In this lesson, we will learn how to find the probability of dependent events. We will also learn the difference between the probability of dependent events and the probability of independent events.

Related Topics: More Lessons on Probability

The following table gives the formulas for the probability of independent and dependent events. Scroll down the page for more examples and solutions.

Events are dependent if the outcome of one event affects the outcome of another. For example, if you draw two colored balls from a bag and the first ball is not replaced before you draw the second ball then the outcome of the second draw will be affected by the outcome of the first draw.

**Examples of calculating the probability of dependent events**

Example:

We have a box with 10 red marbles and 10 blue marbles. Find P(drawing two blue marbles).**Probability of Dependent Events**

Example:

A club of 9 people wants to choose a board of 3 officers: President, Vice-President and Secretary. Assuming that the officers are chosen at random, what is the probability that the officers are Marsha for President, Sabita for Vice-President and Robert for Secretary?**Probability Dependent Events**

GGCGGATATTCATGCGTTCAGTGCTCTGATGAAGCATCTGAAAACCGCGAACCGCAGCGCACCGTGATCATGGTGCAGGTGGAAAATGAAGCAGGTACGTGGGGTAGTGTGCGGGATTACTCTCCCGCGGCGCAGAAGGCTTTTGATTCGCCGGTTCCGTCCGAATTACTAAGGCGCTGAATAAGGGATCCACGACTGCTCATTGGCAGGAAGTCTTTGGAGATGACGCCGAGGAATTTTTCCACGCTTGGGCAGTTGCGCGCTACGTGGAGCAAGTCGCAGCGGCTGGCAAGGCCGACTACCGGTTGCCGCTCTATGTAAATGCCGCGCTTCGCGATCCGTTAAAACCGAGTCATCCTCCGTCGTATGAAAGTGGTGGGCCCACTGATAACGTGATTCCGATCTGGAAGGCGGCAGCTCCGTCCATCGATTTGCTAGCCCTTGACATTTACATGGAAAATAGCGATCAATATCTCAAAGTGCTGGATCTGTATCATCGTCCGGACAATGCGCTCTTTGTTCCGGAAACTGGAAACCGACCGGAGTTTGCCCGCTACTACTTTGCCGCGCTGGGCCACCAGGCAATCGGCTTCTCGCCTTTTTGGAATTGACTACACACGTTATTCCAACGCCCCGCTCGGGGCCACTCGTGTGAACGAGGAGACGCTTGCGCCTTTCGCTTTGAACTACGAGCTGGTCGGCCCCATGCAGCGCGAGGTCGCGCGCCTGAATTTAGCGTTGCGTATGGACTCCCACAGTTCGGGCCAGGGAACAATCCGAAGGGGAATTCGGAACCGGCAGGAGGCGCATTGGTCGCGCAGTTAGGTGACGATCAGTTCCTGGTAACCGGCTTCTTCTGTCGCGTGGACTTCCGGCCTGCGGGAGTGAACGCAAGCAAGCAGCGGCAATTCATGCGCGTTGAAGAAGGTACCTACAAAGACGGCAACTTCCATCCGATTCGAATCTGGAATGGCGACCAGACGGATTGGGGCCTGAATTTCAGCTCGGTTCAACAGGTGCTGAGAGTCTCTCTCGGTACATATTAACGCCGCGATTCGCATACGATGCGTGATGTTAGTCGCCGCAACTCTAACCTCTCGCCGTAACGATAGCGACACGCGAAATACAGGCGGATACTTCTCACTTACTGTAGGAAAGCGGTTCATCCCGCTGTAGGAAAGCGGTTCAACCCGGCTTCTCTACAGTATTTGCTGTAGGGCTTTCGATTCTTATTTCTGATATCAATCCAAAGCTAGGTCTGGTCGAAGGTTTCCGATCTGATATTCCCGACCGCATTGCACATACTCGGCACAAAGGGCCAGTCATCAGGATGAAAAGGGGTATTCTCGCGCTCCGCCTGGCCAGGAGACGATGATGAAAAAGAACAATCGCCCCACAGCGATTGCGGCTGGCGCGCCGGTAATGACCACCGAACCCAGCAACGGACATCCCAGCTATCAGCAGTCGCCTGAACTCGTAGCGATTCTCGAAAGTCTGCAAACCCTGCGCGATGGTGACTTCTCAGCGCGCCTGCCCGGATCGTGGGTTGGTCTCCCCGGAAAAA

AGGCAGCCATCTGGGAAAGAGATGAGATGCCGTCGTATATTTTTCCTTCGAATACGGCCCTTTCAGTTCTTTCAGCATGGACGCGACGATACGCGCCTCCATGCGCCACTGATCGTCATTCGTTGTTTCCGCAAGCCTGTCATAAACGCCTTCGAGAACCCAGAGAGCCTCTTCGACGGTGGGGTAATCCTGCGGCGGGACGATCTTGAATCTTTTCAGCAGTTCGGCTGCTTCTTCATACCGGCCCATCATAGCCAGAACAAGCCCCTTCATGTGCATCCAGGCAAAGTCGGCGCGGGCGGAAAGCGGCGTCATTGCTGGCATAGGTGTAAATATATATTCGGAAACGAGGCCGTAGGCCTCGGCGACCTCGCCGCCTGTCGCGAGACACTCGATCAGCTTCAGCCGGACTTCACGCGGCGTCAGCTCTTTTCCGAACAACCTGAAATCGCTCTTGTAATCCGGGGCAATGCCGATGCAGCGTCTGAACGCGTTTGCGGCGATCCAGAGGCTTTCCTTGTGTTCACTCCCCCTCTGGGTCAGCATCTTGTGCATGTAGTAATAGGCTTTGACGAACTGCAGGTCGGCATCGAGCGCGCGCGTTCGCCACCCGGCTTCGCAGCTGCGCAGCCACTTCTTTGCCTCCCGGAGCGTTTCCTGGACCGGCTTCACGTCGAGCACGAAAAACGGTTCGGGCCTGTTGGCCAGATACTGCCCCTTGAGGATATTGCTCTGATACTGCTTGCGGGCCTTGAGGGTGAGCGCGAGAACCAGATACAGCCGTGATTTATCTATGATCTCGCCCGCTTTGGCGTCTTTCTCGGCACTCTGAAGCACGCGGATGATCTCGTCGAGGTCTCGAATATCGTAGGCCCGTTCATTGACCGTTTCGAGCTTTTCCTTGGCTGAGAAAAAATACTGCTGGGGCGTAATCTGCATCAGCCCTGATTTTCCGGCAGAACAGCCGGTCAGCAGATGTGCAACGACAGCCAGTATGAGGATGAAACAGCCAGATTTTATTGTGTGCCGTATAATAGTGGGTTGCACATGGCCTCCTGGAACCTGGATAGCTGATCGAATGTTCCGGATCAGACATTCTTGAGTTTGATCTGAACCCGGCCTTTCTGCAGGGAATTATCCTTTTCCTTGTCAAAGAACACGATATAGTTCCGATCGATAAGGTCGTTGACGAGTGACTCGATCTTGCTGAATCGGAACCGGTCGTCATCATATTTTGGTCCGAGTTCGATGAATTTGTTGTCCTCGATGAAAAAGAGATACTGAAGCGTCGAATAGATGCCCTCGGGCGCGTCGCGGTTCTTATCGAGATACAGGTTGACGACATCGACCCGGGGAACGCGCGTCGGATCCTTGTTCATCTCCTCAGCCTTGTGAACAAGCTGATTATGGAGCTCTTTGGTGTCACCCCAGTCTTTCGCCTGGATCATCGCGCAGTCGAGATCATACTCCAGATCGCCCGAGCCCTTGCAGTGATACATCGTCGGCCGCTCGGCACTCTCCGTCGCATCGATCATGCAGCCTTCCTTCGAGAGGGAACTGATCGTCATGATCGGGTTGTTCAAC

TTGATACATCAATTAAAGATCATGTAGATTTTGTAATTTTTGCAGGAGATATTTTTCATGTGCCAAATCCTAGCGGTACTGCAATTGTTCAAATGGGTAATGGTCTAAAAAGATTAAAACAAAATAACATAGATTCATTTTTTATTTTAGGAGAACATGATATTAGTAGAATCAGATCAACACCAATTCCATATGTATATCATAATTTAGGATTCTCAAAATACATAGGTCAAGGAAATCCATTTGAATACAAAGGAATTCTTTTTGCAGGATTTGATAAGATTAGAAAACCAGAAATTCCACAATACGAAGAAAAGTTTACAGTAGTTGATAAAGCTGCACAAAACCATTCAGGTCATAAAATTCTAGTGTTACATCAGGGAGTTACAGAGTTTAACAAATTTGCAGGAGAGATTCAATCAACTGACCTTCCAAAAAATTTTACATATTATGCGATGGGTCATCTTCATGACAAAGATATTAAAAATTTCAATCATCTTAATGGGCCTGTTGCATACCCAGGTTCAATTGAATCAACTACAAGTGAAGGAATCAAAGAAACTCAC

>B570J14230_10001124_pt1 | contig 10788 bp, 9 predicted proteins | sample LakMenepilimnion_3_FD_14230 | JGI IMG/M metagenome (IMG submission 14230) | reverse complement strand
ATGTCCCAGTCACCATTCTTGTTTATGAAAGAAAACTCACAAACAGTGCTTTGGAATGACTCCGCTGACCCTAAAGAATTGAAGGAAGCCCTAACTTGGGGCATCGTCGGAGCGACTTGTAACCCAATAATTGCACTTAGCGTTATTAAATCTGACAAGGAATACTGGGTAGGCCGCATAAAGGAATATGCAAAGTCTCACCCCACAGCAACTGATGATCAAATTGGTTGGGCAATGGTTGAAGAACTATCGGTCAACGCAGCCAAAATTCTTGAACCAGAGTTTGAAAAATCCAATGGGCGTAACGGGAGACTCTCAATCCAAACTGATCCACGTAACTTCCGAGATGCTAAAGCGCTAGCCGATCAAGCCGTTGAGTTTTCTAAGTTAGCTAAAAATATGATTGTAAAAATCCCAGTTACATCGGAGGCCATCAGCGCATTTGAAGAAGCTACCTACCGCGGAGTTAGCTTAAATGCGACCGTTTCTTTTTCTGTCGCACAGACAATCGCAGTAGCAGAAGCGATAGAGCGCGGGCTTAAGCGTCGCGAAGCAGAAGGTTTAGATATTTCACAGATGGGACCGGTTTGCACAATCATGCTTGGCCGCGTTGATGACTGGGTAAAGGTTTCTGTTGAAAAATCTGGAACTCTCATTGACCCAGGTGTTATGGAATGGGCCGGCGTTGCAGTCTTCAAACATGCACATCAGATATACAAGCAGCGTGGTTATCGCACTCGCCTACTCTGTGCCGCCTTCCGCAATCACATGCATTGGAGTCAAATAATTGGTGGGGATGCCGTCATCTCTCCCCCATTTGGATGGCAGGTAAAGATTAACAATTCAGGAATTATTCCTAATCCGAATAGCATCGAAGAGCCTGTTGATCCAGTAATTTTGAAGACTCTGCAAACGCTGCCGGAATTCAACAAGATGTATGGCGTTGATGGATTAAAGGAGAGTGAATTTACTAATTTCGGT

How do you calculate probability of two dependent events?

Example:

A box contains 3 pens, 2 markers and 1 highlighter. Tara selects one item at random and does not return it to the box. She then selects a second item at random. What is the probability that Tara selects one pen and then one marker? Example:

Andrea has 8 blue socks and 4 red socks in her drawer. She chooses one sock at random and puts it on. She then chooses another sock without looking. Find the probability of the following event P(red, then red).

### Compare Dependent and Independent Events

Statistics - Dependent and Independent Events

This lesson teaches the distinction between Independent and Dependent Events, and how to calculate the probability of each.

The probability of two events is independent if what happens in the first event does**not** affect the probability of the second event. P(A + B) = P(A) × P(B)

The probability of two events is dependent if what happens in the first event does affect the probability the second event. P(A + B) = P(A) × P(B after A)

Example 1: If I roll a pair of dice, what is the probability that both dice land on a 6? Are these dependent or independent events?

Example 2: There are 4 puppies; two are male and two are female. If you randomly pick two puppies, what is the probability that they will both be female? Are these Independent or Dependent Events?